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  1. #1
    SitePoint Zealot Kyle_C's Avatar
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    recruiting letter advice

    I come to you for some quality advice. As you know I am starting a International currency trading (FOREX) community forum. I need some good advice on preparing a recruiting letter amid at FOREX professionals to Moderate the forums. I have a list of over 60 firms that I work with on a daily basses, So they know me well , But I'm just a little stumped on how I should format this recruiting letter to enhance their interests on coming aboard. I'm interested in hearing from anyone with good suggestions regarding the format of this recruiting letter.


  2. #2
    SitePoint Addict dpickup's Avatar
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    I usually find it best to choose moderators from an already established member base. I consider it a way of rewarding active members who bring something to the community. When approaching people about moderator positions, I thank them for their participation and contributions to the site, then ask them if they would be interested in a more active role.

    The key is to make the request personal - not just anyone will do, you're inviting a special person to perform a special function. I would avoid sending a mass mail/form letter asking to see who is interested. I would decide who you think would bring the most to the community and approach them on an individual basis, letting them know why you're interested in having them become an active part of your community, and what you think the community will be able to offer them in return. A 'recruiting letter' sounds a little impersonal to me, which runs counter to what I think of as 'community'.

  3. #3
    Your Lord and Master, Foamy gold trophy Hierophant's Avatar
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    I would have to agree here. When you first start a forum based community you don't need a lot of moderators. It would do good to start with maybe one other person beside yourself.

    As your community grows, people will come to the forefront in their participation and dedication to your growing community. These are the people you should approach. Since they are already members in the community, you can get to know them through their own musing and participation.

    When I am looking for new Advisors (my version of a moderator), I will watch them for up to a month and follow their actions. I will also ask my current advisors what they think about different people. Some people work out and others don't.

    Becoming a volunteer moderator is a lot work and some don't realize how much until after they say yes.
    Wayne Luke
    ------------


  4. #4
    SitePoint Member Steve_S's Avatar
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    Arrow Great Points By All. I agree.

    After your Community is full of members, You might wan't to think about taking publick applications.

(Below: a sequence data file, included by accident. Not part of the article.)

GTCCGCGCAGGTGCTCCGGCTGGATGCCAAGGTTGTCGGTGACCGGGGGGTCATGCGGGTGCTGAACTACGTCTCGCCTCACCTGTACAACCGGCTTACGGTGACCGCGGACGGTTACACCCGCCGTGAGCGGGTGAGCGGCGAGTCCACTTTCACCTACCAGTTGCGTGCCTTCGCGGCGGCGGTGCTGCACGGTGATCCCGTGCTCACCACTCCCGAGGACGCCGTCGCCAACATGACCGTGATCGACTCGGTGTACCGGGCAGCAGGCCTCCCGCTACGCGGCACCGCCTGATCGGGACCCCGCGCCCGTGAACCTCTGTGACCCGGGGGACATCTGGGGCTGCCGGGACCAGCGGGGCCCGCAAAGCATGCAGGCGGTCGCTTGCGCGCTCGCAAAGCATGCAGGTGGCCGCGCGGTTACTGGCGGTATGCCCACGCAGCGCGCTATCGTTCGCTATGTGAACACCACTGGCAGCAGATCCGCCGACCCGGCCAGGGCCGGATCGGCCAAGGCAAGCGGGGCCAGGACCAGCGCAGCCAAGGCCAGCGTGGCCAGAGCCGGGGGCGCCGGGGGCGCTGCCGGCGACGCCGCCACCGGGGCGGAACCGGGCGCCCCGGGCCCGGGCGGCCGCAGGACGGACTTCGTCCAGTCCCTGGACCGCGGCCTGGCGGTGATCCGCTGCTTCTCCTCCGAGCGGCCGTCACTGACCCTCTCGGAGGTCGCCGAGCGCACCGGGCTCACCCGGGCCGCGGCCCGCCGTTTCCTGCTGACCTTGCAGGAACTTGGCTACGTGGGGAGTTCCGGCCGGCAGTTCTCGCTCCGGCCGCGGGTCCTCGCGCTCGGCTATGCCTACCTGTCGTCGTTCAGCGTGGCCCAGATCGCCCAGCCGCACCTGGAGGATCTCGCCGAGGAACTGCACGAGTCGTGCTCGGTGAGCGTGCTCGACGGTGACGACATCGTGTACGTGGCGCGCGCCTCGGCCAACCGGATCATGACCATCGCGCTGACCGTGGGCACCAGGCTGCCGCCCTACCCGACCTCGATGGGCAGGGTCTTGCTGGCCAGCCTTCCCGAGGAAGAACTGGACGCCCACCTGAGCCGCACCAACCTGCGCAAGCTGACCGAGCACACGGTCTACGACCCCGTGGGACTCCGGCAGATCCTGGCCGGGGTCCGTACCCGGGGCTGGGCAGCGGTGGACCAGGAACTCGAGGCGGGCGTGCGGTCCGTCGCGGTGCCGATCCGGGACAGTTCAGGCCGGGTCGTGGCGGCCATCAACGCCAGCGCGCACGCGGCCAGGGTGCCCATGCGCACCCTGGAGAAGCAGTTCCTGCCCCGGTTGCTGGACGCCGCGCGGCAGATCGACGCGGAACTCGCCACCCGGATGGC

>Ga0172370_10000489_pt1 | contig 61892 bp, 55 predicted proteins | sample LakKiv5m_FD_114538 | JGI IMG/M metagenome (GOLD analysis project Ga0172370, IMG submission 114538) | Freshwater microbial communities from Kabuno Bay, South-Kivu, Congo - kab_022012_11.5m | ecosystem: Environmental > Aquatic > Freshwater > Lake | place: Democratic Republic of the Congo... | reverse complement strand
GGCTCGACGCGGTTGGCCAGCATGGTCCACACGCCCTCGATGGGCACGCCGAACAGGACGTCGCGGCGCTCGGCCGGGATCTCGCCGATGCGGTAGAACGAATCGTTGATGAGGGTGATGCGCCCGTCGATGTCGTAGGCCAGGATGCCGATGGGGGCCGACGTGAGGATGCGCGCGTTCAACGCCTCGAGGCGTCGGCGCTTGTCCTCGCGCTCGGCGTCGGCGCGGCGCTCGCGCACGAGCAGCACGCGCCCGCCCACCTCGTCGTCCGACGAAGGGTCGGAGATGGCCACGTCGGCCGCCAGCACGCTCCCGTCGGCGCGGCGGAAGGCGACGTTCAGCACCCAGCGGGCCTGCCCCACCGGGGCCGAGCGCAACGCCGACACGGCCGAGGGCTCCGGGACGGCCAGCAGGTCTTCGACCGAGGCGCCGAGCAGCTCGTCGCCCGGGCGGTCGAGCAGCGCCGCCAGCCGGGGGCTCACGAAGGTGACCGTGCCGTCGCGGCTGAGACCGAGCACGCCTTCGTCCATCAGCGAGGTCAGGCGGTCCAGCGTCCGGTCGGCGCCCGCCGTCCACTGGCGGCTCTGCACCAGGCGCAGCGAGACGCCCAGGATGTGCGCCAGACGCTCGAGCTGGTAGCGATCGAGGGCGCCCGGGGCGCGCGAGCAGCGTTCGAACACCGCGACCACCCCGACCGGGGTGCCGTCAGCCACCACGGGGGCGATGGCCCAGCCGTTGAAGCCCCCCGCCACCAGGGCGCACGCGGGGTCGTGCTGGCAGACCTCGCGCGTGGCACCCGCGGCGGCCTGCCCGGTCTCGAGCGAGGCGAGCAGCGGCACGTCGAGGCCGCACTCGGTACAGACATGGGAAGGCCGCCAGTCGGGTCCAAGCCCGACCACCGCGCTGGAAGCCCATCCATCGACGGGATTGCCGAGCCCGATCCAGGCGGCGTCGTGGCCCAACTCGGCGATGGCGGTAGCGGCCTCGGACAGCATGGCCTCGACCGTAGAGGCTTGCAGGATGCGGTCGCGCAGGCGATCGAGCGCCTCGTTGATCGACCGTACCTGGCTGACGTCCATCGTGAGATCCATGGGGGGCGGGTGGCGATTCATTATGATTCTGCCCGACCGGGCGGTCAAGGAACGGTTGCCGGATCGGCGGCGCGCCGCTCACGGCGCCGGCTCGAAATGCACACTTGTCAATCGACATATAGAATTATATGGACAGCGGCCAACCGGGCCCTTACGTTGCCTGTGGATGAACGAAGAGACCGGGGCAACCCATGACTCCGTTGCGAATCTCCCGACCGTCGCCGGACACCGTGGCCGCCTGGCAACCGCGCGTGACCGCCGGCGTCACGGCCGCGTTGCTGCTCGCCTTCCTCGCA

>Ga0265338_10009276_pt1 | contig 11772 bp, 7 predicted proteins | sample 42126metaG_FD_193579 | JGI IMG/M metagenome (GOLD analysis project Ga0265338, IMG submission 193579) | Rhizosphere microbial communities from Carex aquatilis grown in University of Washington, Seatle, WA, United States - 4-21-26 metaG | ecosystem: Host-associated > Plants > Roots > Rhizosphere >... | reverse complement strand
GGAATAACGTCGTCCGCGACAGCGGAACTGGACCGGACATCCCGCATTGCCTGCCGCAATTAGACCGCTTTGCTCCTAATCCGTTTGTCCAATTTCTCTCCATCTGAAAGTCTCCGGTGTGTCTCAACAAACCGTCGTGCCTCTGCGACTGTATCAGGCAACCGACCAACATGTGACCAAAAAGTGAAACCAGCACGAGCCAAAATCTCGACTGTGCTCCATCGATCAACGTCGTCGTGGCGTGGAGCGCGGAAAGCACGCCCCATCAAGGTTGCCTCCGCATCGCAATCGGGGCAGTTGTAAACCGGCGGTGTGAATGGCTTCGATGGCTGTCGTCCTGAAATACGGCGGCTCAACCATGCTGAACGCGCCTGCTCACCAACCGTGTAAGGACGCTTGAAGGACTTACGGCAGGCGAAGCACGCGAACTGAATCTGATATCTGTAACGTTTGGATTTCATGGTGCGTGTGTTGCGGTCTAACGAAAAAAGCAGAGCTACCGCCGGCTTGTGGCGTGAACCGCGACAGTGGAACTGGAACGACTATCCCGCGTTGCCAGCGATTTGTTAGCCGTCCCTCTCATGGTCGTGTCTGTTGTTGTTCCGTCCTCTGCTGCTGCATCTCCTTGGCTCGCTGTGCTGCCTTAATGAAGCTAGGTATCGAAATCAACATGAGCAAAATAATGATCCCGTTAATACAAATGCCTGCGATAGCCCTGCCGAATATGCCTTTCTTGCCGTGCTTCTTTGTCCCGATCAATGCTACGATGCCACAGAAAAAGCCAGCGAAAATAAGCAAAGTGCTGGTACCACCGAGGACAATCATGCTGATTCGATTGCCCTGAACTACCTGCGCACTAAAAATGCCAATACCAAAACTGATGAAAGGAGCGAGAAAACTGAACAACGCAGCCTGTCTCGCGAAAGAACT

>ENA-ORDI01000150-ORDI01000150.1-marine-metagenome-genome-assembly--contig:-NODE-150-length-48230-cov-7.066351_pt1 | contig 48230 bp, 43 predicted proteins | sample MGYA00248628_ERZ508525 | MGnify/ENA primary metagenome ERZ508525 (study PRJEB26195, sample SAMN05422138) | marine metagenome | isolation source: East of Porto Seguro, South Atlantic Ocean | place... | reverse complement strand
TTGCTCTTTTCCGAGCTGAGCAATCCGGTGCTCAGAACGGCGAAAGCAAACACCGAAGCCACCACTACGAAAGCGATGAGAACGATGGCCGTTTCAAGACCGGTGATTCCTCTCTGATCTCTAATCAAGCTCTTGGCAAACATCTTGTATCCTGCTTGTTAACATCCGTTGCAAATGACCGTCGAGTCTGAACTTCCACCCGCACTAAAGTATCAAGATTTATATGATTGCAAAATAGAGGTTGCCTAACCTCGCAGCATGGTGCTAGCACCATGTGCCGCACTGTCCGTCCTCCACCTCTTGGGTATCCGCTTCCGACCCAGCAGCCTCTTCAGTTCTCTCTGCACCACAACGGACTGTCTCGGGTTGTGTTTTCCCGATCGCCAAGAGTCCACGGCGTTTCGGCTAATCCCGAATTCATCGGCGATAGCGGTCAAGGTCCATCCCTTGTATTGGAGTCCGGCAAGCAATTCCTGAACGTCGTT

For years I've done it the other way by invite only with great results. Recently, I tried this new way of public apps as an experiment.

    It was certainly lot's more work but the end result was an outstanding new Moderator. The benifit that this procedure has is that it permits me to actaully see who wan'ts to formally volunteer and their were some very pleasent surprises and thoughts that I couldn't have imagined. Some of those "lesser qualified" have joined my "watch list"

    Also, often "the Community will speak" which is a term I like to use a lot

    They often send overt as well as subtle signals on exactly who they "admire" and "trust"

    It's a neat and rewarding thing to watch.

    I hope this helps you in some way.

  5. #5
    SitePoint Guru prequel's Avatar
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    Re: Great Points By All. I agree.

    Originally posted by Steve_S
    After your Community is full of members, You might wan't to think about taking publick applications.

    For years I've done it the other way by invite only with great results. Recently, I tried this new way of public apps as an experiment.

    It was certainly lot's more work but the end result was an outstanding new Moderator. The benifit that this procedure has is that it permits me to actaully see who wan'ts to formally volunteer and their were some very pleasent surprises and thoughts that I couldn't have imagined. Some of those "lesser qualified" have joined my "watch list"

    Also, often "the Community will speak" which is a term I like to use a lot

    They often send overt as well as subtle signals on exactly who they "admire" and "trust"

    It's a neat and rewarding thing to watch.

    I hope this helps you in some way.
    hi ya Steve

    looking for moderators is extremely hard indeed

    i just reopened new registrations on my forum and in 7 days, 156 new members joined and with 100+ forums and 1 - 2k posts/day and only 20 odd mods it's getting harder to find mods who have a level head when dealing with sometimes troublesome members

    But i think that choosing from existing members is a good idea especially since members can relate to them better than a total stranger


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